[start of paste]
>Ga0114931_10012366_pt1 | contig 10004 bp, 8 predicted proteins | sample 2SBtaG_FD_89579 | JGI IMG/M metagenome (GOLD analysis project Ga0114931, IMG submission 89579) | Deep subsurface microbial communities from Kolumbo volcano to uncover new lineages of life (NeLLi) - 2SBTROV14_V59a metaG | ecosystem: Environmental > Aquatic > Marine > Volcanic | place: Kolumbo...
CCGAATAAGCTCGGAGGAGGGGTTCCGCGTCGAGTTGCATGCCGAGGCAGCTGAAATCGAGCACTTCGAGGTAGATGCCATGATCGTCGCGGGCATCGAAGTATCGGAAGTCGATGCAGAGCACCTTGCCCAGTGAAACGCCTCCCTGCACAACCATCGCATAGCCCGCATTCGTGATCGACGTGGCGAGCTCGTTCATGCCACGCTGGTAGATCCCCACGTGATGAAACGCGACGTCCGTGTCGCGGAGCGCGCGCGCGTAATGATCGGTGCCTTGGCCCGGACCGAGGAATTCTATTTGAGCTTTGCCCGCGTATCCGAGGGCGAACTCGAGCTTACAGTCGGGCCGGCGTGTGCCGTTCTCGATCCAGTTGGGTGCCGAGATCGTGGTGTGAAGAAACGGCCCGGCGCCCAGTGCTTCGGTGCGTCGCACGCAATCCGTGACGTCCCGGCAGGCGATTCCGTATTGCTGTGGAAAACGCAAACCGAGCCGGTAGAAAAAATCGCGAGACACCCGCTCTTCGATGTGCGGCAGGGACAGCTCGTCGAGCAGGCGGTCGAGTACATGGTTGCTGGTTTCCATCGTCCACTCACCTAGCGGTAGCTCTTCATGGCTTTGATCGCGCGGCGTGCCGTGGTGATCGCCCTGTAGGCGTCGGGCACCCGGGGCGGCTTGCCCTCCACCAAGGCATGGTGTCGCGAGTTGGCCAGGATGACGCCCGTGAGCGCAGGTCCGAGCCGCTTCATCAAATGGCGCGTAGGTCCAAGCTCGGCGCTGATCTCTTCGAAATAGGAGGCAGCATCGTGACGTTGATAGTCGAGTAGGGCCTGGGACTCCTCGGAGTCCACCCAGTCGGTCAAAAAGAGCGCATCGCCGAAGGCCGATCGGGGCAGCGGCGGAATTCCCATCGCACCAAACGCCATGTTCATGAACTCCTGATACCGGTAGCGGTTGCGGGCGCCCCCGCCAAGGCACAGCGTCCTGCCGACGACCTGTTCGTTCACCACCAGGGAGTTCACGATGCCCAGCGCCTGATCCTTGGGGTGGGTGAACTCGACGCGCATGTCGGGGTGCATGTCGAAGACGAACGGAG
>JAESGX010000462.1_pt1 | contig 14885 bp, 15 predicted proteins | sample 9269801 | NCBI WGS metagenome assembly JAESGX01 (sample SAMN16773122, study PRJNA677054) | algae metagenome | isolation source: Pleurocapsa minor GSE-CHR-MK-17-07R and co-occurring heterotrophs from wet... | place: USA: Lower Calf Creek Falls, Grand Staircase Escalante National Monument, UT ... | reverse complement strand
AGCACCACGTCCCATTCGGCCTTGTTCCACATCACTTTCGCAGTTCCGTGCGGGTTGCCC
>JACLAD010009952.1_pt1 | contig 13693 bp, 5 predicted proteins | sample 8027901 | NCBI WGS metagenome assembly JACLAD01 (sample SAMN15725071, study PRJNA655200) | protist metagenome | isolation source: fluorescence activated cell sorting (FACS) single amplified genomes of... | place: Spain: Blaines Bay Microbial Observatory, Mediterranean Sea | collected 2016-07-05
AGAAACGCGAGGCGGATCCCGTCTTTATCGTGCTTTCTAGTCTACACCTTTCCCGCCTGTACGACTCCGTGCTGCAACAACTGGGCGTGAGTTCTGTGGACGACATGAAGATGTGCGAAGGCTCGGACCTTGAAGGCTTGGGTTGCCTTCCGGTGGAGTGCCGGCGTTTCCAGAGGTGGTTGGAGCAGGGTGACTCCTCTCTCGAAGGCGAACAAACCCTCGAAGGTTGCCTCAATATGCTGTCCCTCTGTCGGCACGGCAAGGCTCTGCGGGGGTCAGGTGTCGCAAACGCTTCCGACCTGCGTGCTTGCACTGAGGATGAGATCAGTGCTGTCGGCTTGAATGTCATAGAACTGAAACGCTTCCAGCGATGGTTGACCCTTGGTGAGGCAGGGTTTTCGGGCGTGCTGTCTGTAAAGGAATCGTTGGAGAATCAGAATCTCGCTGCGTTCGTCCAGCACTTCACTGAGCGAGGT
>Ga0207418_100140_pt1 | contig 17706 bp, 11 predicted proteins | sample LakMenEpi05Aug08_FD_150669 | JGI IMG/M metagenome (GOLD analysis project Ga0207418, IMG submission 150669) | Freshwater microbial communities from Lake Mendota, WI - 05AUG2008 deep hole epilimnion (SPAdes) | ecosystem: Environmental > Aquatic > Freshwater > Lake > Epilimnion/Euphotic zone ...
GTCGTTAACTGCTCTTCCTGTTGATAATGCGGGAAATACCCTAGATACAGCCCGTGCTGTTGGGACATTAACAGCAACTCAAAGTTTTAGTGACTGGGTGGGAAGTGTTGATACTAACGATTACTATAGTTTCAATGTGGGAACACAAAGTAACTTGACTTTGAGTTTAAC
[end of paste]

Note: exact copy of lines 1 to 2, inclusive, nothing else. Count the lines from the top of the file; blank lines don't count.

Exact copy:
>Ga0114931_10012366_pt1 | contig 10004 bp, 8 predicted proteins | sample 2SBtaG_FD_89579 | JGI IMG/M metagenome (GOLD analysis project Ga0114931, IMG submission 89579) | Deep subsurface microbial communities from Kolumbo volcano to uncover new lineages of life (NeLLi) - 2SBTROV14_V59a metaG | ecosystem: Environmental > Aquatic > Marine > Volcanic | place: Kolumbo...
CCGAATAAGCTCGGAGGAGGGGTTCCGCGTCGAGTTGCATGCCGAGGCAGCTGAAATCGAGCACTTCGAGGTAGATGCCATGATCGTCGCGGGCATCGAAGTATCGGAAGTCGATGCAGAGCACCTTGCCCAGTGAAACGCCTCCCTGCACAACCATCGCATAGCCCGCATTCGTGATCGACGTGGCGAGCTCGTTCATGCCACGCTGGTAGATCCCCACGTGATGAAACGCGACGTCCGTGTCGCGGAGCGCGCGCGCGTAATGATCGGTGCCTTGGCCCGGACCGAGGAATTCTATTTGAGCTTTGCCCGCGTATCCGAGGGCGAACTCGAGCTTACAGTCGGGCCGGCGTGTGCCGTTCTCGATCCAGTTGGGTGCCGAGATCGTGGTGTGAAGAAACGGCCCGGCGCCCAGTGCTTCGGTGCGTCGCACGCAATCCGTGACGTCCCGGCAGGCGATTCCGTATTGCTGTGGAAAACGCAAACCGAGCCGGTAGAAAAAATCGCGAGACACCCGCTCTTCGATGTGCGGCAGGGACAGCTCGTCGAGCAGGCGGTCGAGTACATGGTTGCTGGTTTCCATCGTCCACTCACCTAGCGGTAGCTCTTCATGGCTTTGATCGCGCGGCGTGCCGTGGTGATCGCCCTGTAGGCGTCGGGCACCCGGGGCGGCTTGCCCTCCACCAAGGCATGGTGTCGCGAGTTGGCCAGGATGACGCCCGTGAGCGCAGGTCCGAGCCGCTTCATCAAATGGCGCGTAGGTCCAAGCTCGGCGCTGATCTCTTCGAAATAGGAGGCAGCATCGTGACGTTGATAGTCGAGTAGGGCCTGGGACTCCTCGGAGTCCACCCAGTCGGTCAAAAAGAGCGCATCGCCGAAGGCCGATCGGGGCAGCGGCGGAATTCCCATCGCACCAAACGCCATGTTCATGAACTCCTGATACCGGTAGCGGTTGCGGGCGCCCCCGCCAAGGCACAGCGTCCTGCCGACGACCTGTTCGTTCACCACCAGGGAGTTCACGATGCCCAGCGCCTGATCCTTGGGGTGGGTGAACTCGACGCGCATGTCGGGGTGCATGTCGAAGACGAACGGAG